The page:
$ pylint -E innocent_code
************* Module innocent_code
E: 6,10: Undefined variable 'mesage' (undefined-variable)

At the very top you'll notice several messages, including one about our problem with trying to reference the "mesage" variable. You will also see two other messages which are warnings about style infractions. Pylint is capable of checking for PEP8 compliance and, by default, will warn you about this. The rest of the report is a bunch of statistics about your code, such as code makeup and rating of your code quality.

The big report in the output of Pylint can sometimes be too much information. Often when I'm running Pylint, I'm not concerned with things like code makeup or even style guidelines, I just want to see errors. Pylint has an argument for this, its the -E flag. Let's see what happens when we pass -E to Pylint:

$ pylint -E innocent_code
************* Module innocent_code
E: 6,10: Undefined variable 'mesage' (undefined-variable)

This truncates all the rest of the output and shows you just the errors you're seeking out. Pylint has tons of other options and we won't have time to cover them today, but you can find out about them in the Pylint documentation.

We run Pylint in our continuous integration environment, using the -E flag we just explored. All of our Python project build pipelines run Pylint, and if it finds any errors our code doesn't ship. This prevents me from ever having to explain to my boss that an application crashed because of a typo'd variable name (well, and automated tests and such, but that's another story). By default Pylint can only run against one module at a time, so to run pylint recursively against our code base we have to use the find command:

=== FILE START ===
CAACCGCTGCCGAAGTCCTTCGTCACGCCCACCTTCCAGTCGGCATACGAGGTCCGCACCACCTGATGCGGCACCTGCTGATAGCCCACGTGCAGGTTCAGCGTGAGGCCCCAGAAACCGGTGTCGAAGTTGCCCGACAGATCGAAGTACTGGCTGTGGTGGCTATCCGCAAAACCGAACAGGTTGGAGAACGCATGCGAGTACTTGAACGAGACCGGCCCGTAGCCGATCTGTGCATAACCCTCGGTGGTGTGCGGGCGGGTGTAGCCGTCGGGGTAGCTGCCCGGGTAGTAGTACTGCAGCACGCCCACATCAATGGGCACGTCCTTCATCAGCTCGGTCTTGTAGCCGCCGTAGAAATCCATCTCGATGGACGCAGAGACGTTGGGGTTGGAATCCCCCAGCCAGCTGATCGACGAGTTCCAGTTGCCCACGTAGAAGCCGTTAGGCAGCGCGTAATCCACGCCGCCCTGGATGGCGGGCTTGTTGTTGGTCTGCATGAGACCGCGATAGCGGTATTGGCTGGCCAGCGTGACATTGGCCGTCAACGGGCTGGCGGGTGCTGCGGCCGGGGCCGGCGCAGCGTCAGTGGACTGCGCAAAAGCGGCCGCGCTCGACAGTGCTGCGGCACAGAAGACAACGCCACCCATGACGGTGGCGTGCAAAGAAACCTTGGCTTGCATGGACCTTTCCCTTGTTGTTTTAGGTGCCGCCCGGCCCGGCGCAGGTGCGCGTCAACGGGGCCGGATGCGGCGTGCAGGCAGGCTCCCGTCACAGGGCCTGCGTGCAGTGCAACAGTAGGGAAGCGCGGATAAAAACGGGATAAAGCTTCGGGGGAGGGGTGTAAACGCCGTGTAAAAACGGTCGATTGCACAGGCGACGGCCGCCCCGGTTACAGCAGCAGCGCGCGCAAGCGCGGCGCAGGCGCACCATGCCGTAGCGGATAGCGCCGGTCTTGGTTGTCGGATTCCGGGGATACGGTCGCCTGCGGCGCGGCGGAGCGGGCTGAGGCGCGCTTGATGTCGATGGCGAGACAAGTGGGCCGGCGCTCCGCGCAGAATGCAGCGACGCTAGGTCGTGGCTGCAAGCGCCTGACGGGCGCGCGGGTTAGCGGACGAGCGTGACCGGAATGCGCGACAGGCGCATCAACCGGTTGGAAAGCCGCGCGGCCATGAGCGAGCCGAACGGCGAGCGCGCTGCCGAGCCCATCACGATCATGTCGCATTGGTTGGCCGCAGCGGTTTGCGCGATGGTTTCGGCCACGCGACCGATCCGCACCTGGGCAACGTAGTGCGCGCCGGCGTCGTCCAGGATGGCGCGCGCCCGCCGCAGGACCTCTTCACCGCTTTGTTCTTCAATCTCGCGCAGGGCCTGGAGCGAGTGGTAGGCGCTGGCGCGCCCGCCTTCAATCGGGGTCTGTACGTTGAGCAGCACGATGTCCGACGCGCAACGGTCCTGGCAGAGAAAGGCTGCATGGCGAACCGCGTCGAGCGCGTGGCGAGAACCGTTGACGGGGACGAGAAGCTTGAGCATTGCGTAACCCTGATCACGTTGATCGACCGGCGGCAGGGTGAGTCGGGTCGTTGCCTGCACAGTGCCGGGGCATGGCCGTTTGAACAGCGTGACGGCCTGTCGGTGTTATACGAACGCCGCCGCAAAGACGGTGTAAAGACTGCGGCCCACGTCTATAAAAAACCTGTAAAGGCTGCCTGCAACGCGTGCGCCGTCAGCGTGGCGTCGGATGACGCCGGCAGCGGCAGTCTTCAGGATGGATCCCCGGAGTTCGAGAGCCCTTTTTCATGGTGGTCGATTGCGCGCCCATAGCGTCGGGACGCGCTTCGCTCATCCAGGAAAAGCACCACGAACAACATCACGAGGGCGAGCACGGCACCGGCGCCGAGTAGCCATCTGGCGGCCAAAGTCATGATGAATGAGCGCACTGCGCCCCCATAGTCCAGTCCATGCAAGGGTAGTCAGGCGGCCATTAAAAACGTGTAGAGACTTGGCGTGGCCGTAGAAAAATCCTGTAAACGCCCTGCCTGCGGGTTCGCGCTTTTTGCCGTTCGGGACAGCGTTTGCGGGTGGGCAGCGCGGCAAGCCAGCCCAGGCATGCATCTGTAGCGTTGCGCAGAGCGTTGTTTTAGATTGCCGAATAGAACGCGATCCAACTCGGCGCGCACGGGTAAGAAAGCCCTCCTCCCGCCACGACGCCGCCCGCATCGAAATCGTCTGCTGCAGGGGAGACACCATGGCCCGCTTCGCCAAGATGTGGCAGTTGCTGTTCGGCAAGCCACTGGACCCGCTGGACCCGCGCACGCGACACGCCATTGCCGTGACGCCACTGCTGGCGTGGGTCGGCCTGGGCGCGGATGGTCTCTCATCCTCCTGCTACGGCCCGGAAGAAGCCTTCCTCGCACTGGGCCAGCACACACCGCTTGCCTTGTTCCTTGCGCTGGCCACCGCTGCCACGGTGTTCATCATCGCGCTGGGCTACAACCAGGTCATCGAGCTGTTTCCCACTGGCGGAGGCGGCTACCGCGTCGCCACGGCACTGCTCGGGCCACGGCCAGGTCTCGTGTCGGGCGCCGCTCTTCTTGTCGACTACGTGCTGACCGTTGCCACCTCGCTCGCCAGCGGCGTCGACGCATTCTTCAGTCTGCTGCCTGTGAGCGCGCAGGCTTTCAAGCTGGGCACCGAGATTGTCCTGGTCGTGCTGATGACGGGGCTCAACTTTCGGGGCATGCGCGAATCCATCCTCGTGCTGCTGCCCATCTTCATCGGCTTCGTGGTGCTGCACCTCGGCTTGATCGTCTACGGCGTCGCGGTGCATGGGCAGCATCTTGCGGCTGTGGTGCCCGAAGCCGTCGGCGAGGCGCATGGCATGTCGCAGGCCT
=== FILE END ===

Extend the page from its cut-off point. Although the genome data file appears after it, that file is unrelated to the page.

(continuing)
find . -name "*.py" -exec pylint -E '{}' +

This isn't optimal but it's an easy way to get the functionality we need.

At this point you know how to install and run Pylint against your codebase. It only takes a couple minutes, and if you're not using any other static code analysis tools at the moment I highly recommend it. Barring extensive automated tests, Pylint will probably find something you want to know about. This is a good way to convince someone (maybe even yourself) that Pylint is worth your time and effort. Pylint is also a good way to catch no-brainer errors in your code without having to take the time to run all your tests.

If you're interested in looking even deeper into Pylint, here are a few more resources to check out:

Note: There are several alternatives to Pylint, the most popular being Pyflakes. If you're curious about Pyflakes I would suggest giving it a look as well.

Here are a couple links for Pyflakes: